I have several photo editors. Each came with some piece of hardware I have either purchased or someone gave to me. 3- Scanners, 4- Cameras, 2- Printers, etc. not to mention the various freebie programs that came with 5- Computers. I have also purchased a 3 or 4 of them outright.
These include a couple of versions of Adobe PhotoShop, some free (crippled) versions and one commercial off the shelf one. I also have Photo Pro, PhotoOps, PhotoEdit, PictureIt, Cosmi Photo Plus, Serif PhotoPlus, LexMark PhotoImpressions, and a few other even less memorable ones.
NONE of them do "everything" and those that do kind of do most everything, do them rather poorly.
If you have a steady hand and a really good mouse you can use the paint tools (pencil, brush, etc.) in some of the programs to draw nice shapes over a photo to enhance the image or make simple changes, but I do not have the steady hand and usually ruin the image by a slight slip of my hand and put pixels where I don't want them.
Thus, for ME, the BEST editor for images is probably the most tedious to use and has the least number of tools and no general retouch functions at all. I use this one program to do the majority of the image editing that I do, and then use one or two of the others to try to blend out where I have inserted one image over another or painted something in (or out).
The following image is of my Aster 1:32 scale Mikado locomotive, nice soft white clouds in the sky and a green meadow behind it... and ME sitting in the cab!
I used three photos to do it. One was of the loco, one was of a distant image of the sky and a meadow, and the last was of me leaning on the railing of my patio deck pretending to be looking down the side of a boiler... the neighbor's must'a thought I was nuts as I put the video camera on a tripod aimed at the deck railing, pressed "Record" and then I stood on the deck and pulled an imaginary whistle cord, etc.... when I was done, I took one frame from the video to use for me in the cab.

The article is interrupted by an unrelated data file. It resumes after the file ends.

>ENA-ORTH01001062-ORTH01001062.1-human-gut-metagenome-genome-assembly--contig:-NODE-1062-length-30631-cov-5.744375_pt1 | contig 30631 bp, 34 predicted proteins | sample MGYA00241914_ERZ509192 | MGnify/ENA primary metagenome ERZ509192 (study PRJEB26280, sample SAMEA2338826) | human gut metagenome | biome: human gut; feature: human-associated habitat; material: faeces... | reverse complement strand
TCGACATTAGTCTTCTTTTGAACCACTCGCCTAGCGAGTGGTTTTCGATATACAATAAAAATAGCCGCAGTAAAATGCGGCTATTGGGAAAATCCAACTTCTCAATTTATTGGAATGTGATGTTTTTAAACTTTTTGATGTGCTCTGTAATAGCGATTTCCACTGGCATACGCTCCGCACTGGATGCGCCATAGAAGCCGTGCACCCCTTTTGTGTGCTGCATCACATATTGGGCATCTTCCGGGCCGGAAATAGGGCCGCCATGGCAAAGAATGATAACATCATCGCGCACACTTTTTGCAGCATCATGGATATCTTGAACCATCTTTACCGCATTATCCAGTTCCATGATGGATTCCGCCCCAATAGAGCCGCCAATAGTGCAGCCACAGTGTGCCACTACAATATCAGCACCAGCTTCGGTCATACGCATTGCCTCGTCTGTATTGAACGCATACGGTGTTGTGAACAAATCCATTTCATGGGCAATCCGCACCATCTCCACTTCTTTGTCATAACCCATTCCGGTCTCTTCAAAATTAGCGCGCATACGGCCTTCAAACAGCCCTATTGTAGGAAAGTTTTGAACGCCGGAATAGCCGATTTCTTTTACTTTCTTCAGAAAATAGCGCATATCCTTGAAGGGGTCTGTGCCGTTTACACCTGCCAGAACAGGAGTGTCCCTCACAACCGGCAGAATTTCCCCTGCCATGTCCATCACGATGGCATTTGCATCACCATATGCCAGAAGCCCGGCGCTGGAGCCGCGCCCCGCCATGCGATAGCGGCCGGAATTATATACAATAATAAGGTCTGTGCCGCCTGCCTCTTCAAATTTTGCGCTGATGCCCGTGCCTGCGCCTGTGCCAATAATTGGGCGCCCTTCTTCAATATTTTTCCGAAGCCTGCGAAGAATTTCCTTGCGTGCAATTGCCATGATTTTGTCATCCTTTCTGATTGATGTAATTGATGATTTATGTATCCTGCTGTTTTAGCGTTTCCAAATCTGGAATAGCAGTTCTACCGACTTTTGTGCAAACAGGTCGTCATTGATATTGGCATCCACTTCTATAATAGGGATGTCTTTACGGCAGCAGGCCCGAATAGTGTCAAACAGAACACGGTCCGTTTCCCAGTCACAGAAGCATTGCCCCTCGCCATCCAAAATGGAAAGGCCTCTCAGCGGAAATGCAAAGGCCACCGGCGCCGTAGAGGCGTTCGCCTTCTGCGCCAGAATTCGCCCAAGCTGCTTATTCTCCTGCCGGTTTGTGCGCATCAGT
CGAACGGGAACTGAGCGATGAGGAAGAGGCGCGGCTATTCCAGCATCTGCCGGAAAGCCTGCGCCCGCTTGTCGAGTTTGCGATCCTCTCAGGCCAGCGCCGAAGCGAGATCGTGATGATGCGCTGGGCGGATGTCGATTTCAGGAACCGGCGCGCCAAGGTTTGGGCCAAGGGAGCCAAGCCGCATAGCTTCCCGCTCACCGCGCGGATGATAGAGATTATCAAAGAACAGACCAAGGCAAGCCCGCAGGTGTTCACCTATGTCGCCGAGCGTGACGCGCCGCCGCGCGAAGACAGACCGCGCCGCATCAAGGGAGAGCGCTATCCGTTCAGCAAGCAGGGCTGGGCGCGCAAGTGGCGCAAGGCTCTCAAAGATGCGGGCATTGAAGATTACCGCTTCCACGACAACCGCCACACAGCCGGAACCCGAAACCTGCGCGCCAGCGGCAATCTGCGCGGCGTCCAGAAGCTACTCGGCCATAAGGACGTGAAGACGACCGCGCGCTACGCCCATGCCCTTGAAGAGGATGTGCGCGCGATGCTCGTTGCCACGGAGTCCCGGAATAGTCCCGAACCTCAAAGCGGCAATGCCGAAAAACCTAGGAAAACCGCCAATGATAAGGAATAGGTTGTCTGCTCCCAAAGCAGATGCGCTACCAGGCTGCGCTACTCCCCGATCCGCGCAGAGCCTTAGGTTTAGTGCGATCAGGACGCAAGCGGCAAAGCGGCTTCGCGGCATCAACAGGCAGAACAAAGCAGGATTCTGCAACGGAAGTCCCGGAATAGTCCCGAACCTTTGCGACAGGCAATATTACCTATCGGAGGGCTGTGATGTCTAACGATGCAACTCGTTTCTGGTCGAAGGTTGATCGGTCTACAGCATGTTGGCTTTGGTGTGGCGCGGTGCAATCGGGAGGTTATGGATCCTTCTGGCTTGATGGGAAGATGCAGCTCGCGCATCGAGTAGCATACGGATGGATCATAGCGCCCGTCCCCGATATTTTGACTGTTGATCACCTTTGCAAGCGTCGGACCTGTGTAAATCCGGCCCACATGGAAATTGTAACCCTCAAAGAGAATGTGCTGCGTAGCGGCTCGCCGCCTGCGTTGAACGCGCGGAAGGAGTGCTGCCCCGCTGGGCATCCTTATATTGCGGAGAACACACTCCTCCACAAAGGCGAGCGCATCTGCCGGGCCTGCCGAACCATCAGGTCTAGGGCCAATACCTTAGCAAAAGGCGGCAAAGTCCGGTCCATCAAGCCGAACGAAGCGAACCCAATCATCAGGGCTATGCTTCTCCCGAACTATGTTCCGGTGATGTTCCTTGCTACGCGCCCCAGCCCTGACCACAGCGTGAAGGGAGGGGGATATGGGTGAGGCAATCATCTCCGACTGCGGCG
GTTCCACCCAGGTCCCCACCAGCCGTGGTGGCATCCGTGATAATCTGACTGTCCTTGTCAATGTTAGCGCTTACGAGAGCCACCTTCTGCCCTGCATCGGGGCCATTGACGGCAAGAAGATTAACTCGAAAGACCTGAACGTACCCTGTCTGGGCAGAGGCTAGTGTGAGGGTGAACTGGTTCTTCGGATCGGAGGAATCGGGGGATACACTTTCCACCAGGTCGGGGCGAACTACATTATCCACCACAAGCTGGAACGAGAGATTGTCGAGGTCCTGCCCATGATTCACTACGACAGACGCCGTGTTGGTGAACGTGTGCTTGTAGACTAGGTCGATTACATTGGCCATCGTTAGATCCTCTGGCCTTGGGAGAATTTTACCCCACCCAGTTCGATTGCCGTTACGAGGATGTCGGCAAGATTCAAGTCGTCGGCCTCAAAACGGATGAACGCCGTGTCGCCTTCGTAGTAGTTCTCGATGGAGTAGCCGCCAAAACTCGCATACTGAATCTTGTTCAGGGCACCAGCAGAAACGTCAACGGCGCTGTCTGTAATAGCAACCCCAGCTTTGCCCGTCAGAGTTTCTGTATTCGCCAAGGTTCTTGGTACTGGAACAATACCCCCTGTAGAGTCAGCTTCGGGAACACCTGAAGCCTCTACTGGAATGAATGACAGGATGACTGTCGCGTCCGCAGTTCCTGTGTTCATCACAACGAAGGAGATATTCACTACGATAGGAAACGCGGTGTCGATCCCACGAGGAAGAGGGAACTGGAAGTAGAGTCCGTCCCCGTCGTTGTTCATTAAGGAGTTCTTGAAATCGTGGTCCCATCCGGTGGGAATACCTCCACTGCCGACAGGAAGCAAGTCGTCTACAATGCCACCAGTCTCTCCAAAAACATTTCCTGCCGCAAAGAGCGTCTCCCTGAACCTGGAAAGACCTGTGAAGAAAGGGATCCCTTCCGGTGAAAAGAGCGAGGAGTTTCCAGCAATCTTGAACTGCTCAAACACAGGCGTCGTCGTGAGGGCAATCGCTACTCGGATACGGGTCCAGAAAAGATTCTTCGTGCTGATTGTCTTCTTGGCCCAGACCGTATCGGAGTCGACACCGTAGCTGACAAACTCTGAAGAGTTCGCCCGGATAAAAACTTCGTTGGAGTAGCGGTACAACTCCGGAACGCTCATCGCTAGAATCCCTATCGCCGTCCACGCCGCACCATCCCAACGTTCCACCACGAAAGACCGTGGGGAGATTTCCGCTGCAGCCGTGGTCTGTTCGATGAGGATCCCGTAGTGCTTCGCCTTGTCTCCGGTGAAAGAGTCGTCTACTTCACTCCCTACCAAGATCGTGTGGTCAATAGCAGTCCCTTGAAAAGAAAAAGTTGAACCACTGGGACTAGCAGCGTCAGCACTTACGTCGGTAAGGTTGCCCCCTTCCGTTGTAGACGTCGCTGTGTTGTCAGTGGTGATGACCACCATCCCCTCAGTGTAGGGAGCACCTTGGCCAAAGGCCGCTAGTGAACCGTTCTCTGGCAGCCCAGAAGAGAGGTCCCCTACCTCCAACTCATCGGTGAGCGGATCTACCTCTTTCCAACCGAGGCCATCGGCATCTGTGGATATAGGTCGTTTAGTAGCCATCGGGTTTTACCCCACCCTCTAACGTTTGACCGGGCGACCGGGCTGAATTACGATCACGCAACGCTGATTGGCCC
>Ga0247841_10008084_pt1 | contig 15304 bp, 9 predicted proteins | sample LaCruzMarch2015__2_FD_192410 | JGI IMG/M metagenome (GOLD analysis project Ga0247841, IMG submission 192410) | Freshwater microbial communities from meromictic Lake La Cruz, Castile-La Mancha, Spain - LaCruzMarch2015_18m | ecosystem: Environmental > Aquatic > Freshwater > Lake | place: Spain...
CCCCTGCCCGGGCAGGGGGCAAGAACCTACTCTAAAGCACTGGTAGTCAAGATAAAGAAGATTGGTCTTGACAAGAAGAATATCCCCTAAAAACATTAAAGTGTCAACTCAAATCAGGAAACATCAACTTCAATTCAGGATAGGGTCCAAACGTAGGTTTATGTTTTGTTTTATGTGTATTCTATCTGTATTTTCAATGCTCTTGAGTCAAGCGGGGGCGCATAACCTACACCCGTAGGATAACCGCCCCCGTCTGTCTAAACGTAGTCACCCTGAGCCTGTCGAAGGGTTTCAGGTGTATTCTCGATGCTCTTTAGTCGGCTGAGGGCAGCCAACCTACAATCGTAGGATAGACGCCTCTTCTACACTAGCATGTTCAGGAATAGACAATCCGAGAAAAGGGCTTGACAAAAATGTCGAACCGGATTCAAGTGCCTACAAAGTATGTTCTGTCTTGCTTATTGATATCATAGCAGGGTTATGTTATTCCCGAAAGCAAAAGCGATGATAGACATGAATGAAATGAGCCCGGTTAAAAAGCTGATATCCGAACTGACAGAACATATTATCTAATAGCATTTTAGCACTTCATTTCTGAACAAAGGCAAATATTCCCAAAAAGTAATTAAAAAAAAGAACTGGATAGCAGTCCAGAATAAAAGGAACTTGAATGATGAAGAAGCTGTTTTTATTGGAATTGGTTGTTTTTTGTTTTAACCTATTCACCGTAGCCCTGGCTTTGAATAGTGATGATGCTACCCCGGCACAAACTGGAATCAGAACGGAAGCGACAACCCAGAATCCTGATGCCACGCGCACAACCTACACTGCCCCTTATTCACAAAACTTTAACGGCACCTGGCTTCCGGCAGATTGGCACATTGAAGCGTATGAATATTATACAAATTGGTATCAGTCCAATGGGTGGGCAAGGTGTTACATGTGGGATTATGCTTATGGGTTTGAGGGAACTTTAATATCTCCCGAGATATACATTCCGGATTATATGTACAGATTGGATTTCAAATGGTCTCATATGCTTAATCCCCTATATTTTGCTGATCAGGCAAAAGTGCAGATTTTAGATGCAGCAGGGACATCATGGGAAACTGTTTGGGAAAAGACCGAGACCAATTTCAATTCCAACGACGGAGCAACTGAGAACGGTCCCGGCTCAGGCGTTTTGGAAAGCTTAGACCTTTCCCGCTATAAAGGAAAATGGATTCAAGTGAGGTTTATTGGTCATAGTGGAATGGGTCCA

What program do I use the most???
"MS PAINT", the venerable freebie paint program that has come with Windows since Windows 3.0 (or was it in 2.0?)
I wrote an article for Steam in the Garden magazine a couple of years ago to explain how I did it. (Issue 81 May/June 2005) There are a couple of neat tricks that make it fairly easy (if tedious) to do.
I find that GIMP http://www.gimp.org/ is a very useful image editing tool. I've used it a number of times to do just such an operation. It's also my primary tool for photo retouching, general cleanup, color tweaking, resizing, etc. Very powerful, and completely free.
For serious photo editing or special effects you're going to need a powerful photo editor such as Adobe Photoshop. Photoshop is expensive, but you can get started with Photoshop Elements for $80 or so. Then get a good book such as those by Scott Kelby. GIMP is a free alternative, but it has a very steep learned curve.
That said, I use Adobe Photoshop Lightroom for the vast majority of my photo editing. It can't do serious retouching, but for common tasks (organizing, cropping, rotating, color corrections, exposure adjustments, B&W conversions, etc) it's so much faster and easier than editing one photo at a time with Photoshop. There's also Apple's Aperature which is similar to Lightroom.